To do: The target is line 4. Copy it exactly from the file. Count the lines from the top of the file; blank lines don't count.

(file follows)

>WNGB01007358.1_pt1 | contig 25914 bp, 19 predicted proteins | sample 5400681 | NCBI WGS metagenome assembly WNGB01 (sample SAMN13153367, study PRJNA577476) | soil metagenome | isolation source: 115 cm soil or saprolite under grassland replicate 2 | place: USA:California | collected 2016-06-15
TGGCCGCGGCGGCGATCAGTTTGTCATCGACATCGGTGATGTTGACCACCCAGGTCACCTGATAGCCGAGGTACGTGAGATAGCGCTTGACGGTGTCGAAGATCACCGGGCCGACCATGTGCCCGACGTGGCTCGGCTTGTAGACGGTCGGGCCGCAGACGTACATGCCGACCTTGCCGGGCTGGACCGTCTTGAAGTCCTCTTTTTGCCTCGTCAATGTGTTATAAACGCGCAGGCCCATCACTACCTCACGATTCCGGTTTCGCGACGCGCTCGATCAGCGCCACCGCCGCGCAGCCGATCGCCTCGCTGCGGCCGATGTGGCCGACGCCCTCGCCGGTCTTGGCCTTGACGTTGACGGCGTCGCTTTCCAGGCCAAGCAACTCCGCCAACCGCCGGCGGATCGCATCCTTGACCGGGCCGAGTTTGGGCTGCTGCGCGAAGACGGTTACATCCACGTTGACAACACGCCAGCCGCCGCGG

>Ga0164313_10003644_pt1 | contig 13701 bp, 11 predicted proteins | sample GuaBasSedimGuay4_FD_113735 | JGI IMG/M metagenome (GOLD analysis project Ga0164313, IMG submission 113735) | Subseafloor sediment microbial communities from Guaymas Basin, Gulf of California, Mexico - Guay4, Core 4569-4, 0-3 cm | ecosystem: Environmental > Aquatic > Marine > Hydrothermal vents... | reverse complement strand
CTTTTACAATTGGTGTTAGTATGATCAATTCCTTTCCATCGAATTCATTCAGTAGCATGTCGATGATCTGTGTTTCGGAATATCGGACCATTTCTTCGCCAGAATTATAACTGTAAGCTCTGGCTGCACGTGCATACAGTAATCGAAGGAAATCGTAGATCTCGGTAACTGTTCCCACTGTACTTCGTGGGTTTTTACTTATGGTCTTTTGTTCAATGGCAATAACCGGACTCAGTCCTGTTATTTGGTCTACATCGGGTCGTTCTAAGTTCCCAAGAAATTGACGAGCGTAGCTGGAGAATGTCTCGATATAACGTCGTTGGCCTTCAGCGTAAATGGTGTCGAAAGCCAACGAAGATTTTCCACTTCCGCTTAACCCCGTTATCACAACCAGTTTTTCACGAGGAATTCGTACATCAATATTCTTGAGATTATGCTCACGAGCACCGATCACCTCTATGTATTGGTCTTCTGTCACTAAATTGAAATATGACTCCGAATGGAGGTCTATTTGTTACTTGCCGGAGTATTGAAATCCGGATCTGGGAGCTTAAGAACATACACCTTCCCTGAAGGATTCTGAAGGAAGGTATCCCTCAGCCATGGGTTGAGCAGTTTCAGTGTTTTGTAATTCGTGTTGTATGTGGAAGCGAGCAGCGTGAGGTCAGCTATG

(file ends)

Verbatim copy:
CTTTTACAATTGGTGTTAGTATGATCAATTCCTTTCCATCGAATTCATTCAGTAGCATGTCGATGATCTGTGTTTCGGAATATCGGACCATTTCTTCGCCAGAATTATAACTGTAAGCTCTGGCTGCACGTGCATACAGTAATCGAAGGAAATCGTAGATCTCGGTAACTGTTCCCACTGTACTTCGTGGGTTTTTACTTATGGTCTTTTGTTCAATGGCAATAACCGGACTCAGTCCTGTTATTTGGTCTACATCGGGTCGTTCTAAGTTCCCAAGAAATTGACGAGCGTAGCTGGAGAATGTCTCGATATAACGTCGTTGGCCTTCAGCGTAAATGGTGTCGAAAGCCAACGAAGATTTTCCACTTCCGCTTAACCCCGTTATCACAACCAGTTTTTCACGAGGAATTCGTACATCAATATTCTTGAGATTATGCTCACGAGCACCGATCACCTCTATGTATTGGTCTTCTGTCACTAAATTGAAATATGACTCCGAATGGAGGTCTATTTGTTACTTGCCGGAGTATTGAAATCCGGATCTGGGAGCTTAAGAACATACACCTTCCCTGAAGGATTCTGAAGGAAGGTATCCCTCAGCCATGGGTTGAGCAGTTTCAGTGTTTTGTAATTCGTGTTGTATGTGGAAGCGAGCAGCGTGAGGTCAGCTATG